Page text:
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Mahin v. Baltis






Rehearing denied May 18, 1966.

The plaintiff, George E. Mahin, a citizen and taxpayer, brought this action against the defendants, who are the trustees and the paymaster of the Metropolitan Sanitary District of Greater Chicago. The complaint sought an injunction to restrain the paymaster and the other defendants from approving or making certain salary payments alleged to be unlawful. It also sought to recover from the individual defendants, jointly and severally, the sum of $455,000 which was alleged to have been unlawfully expended in the payment of wages to employees of the District. The complaint prayed that the amount so recovered be restored to the District under the supervision of the court. The circuit court of Cook County held unconstitutional the statute upon which the plaintiff based his claim for a personal judgment against the defendants, and dismissed the complaint for want of equity. The plaintiff has appealed directly to this court upon the ground that the case involves questions arising under the constitutions of the United States and of the State of Illinois.

The statutory provision which was held unconstitutional was added to the Chicago Sanitary District Act in 1963. It provides: "Any citizen may maintain a suit to restrain a disbursing officer from making any payment in contravention of any provision of this law, or of any rule, regulation or order thereunder. If any sum is paid contrary to any provision of this law, or of any rule, regulation or order thereunder, the sum may be recovered in an action maintained by any citizen against any officer or agent therefor who certified or approved the payment to the Treasurer, or against the Treasurer if he failed to obtain proper certification or approval from the proper officer before making such payment." Ill. Rev. Stat. 1963, chap. 42, par. 323.30a.

The constitutionality of this statute is challenged upon the ground that it is special legislation because it singles out, for the imposition of personal liability, the officers and agents of this sanitary district, from among "all other sanitary districts and municipalities of the State." It is also attacked upon the ground that it confers judicial functions on non-judicial officers, and is so vague and indefinite as to deprive certain officers and employees of the District of equal protection of the laws and of due process. The parties have argued these constitutional issues extensively, as well as the construction of the statute and its applicability to the defendants in this case.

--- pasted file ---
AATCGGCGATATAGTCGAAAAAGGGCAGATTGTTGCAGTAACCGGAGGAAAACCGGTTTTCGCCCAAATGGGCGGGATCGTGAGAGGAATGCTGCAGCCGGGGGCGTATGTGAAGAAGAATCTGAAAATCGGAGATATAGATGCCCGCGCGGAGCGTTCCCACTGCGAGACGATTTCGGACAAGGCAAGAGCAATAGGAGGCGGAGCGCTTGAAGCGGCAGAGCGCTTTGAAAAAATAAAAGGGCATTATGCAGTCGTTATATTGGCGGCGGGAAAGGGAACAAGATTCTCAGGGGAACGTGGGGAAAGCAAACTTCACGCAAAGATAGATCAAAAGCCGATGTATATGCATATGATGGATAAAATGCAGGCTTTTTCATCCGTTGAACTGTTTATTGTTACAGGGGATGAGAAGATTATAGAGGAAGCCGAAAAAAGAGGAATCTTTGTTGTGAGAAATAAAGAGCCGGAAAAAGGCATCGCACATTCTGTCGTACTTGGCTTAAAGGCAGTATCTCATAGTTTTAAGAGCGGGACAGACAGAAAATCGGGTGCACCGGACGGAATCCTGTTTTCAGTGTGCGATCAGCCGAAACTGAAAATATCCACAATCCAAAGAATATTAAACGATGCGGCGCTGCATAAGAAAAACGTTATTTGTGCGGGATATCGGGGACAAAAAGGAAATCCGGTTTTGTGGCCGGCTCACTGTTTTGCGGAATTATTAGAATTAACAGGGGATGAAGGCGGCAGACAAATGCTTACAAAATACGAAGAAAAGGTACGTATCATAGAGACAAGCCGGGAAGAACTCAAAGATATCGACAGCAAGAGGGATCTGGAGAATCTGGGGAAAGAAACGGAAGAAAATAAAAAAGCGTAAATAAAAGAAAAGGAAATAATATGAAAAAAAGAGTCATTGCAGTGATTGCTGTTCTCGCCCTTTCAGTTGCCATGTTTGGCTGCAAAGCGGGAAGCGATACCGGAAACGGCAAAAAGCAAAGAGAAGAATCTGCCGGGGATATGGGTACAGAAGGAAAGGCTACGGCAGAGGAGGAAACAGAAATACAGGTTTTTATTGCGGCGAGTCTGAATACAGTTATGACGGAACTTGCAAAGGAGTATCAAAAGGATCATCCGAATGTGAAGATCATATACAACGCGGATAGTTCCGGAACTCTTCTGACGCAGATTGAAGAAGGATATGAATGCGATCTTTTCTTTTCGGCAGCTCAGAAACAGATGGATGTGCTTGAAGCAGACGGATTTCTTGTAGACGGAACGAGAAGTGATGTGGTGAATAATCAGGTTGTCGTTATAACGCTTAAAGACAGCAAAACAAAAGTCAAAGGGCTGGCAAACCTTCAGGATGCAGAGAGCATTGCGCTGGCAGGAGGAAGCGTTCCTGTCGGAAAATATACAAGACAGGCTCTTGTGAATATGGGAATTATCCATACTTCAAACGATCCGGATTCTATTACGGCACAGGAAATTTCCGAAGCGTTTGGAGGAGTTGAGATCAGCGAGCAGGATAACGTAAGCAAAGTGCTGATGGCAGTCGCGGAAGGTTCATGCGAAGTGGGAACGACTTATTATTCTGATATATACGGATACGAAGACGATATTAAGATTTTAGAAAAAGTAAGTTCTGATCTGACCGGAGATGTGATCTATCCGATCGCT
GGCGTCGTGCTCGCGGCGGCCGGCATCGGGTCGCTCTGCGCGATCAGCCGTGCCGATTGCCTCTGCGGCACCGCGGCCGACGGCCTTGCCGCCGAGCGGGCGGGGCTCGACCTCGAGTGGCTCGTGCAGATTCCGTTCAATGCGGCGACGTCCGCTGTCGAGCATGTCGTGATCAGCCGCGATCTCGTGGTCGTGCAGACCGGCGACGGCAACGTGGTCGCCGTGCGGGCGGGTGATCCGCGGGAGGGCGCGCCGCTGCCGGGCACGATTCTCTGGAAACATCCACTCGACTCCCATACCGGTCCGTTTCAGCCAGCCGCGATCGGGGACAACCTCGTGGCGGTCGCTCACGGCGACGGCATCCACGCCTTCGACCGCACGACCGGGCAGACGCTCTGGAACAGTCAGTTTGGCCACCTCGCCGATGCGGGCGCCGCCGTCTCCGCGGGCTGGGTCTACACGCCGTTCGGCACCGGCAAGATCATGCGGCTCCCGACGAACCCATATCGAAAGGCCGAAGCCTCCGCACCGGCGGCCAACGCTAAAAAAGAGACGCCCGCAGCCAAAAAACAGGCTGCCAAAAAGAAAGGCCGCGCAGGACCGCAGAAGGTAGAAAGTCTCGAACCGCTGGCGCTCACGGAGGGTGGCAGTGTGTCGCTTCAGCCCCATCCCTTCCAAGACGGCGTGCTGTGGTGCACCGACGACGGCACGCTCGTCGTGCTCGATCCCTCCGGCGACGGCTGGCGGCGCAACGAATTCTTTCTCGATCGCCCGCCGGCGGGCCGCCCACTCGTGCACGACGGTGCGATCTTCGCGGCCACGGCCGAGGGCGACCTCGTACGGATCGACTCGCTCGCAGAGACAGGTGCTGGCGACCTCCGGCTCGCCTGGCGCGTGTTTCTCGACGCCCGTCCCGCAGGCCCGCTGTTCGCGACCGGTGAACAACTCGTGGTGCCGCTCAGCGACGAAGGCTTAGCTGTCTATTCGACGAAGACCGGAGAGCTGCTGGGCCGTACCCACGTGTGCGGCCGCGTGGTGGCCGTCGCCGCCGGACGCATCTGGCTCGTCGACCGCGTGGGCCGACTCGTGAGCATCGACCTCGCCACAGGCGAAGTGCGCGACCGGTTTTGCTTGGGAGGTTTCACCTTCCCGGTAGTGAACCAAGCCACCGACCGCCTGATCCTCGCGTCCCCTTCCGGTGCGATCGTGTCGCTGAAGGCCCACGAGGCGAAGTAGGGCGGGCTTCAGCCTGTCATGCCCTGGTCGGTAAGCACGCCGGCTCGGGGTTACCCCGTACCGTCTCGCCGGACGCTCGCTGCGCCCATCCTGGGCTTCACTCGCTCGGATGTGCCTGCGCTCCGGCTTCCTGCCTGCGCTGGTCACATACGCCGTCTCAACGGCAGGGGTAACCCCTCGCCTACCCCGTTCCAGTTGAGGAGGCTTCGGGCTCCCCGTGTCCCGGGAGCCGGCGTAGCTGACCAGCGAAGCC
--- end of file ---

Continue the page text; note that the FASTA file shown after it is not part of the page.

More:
To the extent that the plaintiff's complaint is based upon the statute, personal liability exists only as to payments made in contravention "of any provision of this law, or of any rule, regulation or order thereunder." And insofar as the complaint asserts the right of a citizen and taxpayer to enjoin the illegal disbursement of public funds, the right to an injunction is conditioned upon the illegality of the disbursement. Unless, therefore, the conduct of which the plaintiff complains falls within the ambit of the statute, or is otherwise unlawful, the complaint does not state a claim upon which relief can be granted. For this reason we consider first the asserted illegality of the conduct of which the plaintiff complains.

This conduct falls into two categories. The first concerns the rate of wages paid since January 1, 1964, to employees in three job classifications: "Operating Engineers A", "Operating Engineers B", and "Maintenance Laborers B". It is alleged that there are at least 77 employees of the District in the first of these classifications, 50 in the second, and 63 in the third, and that the wage rate in each classification was increased by the District's 1964 appropriation ordinance. The increase for the first two classifications was $12 per month, or $144 per year, and for the third classification the increase was $8 per month, or $96 per year.

The complaint alleges that the wage rates fixed by the District's 1964 appropriation ordinance substantially exceed the prevailing wage rates "on comparable jobs in representative private enterprises and government agencies in Chicago, outside and independent of the Sanitary District." The governmental agencies with which the District's wage rates are compared are the State of Illinois in its operation of the State of Illinois Building in Chicago, and the General Service Administration of the United States. The private organizations include those enterprises which are members of the Building Managers Association of Chicago; those organizations in Chicago which are surveyed annually by the Bureau of Labor Statistics of the United States Department of Labor, and "Browne & Storch, Inc., a private enterprise which under an independent contract with the Sanitary District operates the Sanitary District's own headquarters building at 100 E. Erie Street, Chicago."